Stitches - Placing / Removing / Types sutures.

If a dentist has created a gum tissue flap during their patient's surgical tooth extraction, it will need to be stitched back into place. In regard to this process, this page discusses:

A) Placing stitches.

Here are the steps a dentist will perform when "closing" a gum tissue flap.

1) The dentist will first check to insure that the edges and surface of the bone that will lie underneath the flap are rounded and smooth.

If they need adjusting, the dentist will recontour them using their dental drill or else a hand instrument called a "bone file" (a rasp-type tool). The patient may feel pressure or vibration from these tools but there will be no pain involved.

Placing stitches to stabilize a gum tissue flap.

2) The dentist will then position the tissue flap back into pretty much its original position and begin placing the stitches.

The number of stitches required will vary with each individual case, simply depending how many the dentist feels are necessary to adequately stabilize the flap to its neighboring stable (undisturbed, firm) gum tissue.

3) Placing stitches is similar to sewing with a needle and thread.

a) The dentist will use a prepackaged, pre-assembled needle with attached suture material (silk, nylon, "gut", etc...).

A suture needle with attached suture material.

b) They'll grasp the suture needle with a pair of hemostat-like forceps and guide it through the thickness of the flap. The curved nature of the needle allows it to glide into and then back out of the tissue more easily than if a straight needle were used.

c) The patient will feel the tugging pressure of the suturing process as each individual stitch is threaded through and tied off but there will be no pain.


B) The effects of stitches on wound healing.

Just as a point of interest, here are some of the effects that placing sutures in a wound have.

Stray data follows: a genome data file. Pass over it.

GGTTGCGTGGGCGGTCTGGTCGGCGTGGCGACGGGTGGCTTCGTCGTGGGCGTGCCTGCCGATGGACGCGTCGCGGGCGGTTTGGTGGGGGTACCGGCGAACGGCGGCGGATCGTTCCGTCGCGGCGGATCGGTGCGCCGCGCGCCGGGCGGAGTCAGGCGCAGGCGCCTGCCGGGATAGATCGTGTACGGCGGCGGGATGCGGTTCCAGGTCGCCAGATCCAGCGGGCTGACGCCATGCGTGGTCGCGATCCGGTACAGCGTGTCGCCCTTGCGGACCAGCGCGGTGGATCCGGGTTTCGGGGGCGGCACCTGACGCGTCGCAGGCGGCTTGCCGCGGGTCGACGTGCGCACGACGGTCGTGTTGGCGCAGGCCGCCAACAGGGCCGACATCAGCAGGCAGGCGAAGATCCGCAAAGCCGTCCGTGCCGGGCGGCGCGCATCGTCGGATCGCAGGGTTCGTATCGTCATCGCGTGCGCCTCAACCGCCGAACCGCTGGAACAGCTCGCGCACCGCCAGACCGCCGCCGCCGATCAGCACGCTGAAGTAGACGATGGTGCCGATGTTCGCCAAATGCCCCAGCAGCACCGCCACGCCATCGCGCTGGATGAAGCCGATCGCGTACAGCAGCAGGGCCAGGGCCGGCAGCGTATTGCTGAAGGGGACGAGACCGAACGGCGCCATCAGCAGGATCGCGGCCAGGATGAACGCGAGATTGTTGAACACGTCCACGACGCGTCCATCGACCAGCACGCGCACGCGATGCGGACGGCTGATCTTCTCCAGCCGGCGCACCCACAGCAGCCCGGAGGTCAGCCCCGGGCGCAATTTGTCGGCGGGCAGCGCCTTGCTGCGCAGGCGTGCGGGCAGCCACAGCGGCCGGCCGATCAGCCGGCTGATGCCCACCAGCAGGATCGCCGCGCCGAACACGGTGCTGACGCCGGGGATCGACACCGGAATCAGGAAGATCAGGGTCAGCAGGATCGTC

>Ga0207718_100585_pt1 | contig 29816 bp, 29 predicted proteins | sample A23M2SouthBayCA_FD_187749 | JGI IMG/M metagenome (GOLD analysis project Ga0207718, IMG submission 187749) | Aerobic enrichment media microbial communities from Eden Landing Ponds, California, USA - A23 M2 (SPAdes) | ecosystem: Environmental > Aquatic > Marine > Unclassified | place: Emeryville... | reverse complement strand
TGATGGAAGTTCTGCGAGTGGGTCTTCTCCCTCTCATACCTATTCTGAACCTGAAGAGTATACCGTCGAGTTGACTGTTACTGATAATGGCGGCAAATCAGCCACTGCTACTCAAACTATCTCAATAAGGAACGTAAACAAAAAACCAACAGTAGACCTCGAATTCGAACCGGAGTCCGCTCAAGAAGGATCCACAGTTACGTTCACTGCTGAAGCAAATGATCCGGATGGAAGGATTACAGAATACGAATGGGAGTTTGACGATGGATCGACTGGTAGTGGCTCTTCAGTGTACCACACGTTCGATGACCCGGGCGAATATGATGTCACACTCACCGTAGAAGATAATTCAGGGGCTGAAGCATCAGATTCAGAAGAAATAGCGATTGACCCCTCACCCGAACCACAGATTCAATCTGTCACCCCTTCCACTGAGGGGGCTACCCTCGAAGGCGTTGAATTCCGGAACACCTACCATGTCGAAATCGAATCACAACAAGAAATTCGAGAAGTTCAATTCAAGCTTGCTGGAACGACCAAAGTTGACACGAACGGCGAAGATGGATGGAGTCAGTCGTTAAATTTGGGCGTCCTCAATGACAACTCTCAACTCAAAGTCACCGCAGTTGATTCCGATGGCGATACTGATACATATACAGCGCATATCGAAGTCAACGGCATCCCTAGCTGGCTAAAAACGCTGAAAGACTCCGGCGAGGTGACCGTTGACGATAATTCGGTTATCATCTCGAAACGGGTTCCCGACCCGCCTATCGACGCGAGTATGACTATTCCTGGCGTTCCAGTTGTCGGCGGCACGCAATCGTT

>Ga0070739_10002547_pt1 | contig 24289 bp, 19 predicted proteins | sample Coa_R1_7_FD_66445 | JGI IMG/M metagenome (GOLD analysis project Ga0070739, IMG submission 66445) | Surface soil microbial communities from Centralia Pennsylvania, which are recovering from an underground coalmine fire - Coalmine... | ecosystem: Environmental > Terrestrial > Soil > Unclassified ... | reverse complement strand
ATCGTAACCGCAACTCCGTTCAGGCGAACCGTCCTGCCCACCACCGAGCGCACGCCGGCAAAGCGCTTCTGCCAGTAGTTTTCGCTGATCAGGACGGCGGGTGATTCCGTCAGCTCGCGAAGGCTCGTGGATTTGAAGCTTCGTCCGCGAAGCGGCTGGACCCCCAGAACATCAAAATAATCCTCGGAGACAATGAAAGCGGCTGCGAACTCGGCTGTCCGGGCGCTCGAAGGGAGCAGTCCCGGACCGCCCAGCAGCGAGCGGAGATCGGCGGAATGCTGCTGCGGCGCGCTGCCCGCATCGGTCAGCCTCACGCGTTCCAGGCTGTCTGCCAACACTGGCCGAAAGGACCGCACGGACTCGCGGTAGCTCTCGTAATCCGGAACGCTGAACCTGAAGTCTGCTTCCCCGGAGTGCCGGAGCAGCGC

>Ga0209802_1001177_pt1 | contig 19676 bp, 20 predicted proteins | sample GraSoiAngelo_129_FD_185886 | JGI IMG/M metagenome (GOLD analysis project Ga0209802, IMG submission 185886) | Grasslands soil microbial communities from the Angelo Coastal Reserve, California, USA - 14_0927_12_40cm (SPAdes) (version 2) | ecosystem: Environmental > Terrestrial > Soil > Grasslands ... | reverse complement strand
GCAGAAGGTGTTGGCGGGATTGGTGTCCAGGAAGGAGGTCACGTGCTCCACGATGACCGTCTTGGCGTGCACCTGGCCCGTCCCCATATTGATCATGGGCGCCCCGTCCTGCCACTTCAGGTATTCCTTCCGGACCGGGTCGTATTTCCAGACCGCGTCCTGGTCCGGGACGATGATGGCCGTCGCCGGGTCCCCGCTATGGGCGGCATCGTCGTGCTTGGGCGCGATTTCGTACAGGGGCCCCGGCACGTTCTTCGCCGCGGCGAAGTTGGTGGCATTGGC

1) Stitches enhance some aspects of wound healing.

The primary purpose of stitches is the stabilization of the tissue flap that lies over an extraction site. This stabilization enhances the healing process by helping to minimize dead space that might otherwise exist between wound parts. It also helps to minimize the overall size of the wound.

Additionally, stitches help to strengthen the wound during the early stages of healing. And, overall, they help to create a more predictable healing process and subsequent end result.

2) Sutures can help to minimize wound bleeding.

The stitches placed in a wound create soft tissue compression. This pressure can help to minimize the amount of bleeding that takes place.

3) Stitches create an inhibitory effect on wound healing.

There is one aspect of placing sutures that has an inhibitory effect on wound healing. To the tissues in which they are placed, stitches are a foreign object. Their presence will trigger inflammation and "foreign body" reactions, which will delay the healing process to some minor degree.

Stitches are placed in wounds for specific reasons. If these reasons do not exist, you're actually better off without them.

C) Types of stitches.

There are generally two types of suturing material that a dentist can elect to use. The difference between the two is based on whether they are "resorbable" or "nonresorbable."

Stitches that dissolve away on their own.

Resorbable (absorbable) stitches have the advantage that they do not need to be removed. They will simply come out (dissolve, disintegrate) on their own, usually within a week of being placed (depending upon the specific type of material from which they have been made). They are sometimes called "gut" sutures.

Stitches that don't dissolve.

In comparison, nonresorbable (nonabsorbable) sutures are made out of materials (such as silk or nylon) that will not dissolve.

Nonresorbable stitches must be removed. This appointment is usually scheduled somewhere between seven to ten days after they were originally placed.


D) Removing stitches.

Removing stitches is usually easy, quick and pain free.

When should stitches be removed?

In most cases, on the same day that your oral surgery is performed, your dentist will schedule a return appointment for you when your stitches can be removed. The timing of this appointment can vary (and is up to the discretion of the dentist) but usually sutures are removed somewhere between 7 and 10 days after they were originally placed.

How are they taken out?

The process of removing stitches is quite easy. The dentist will use a small pair of scissors to clip the suture thread. They will then grab one of the free ends (the knotted end) with a pair of "cotton pliers" (dental tweezers) and pull the thread out.

There's no need for anesthesia. You might feel a slight tug on a stitch as the dentist positions it so it can be cut. But otherwise you shouldn't feel a thing.


 All FYI's ► 

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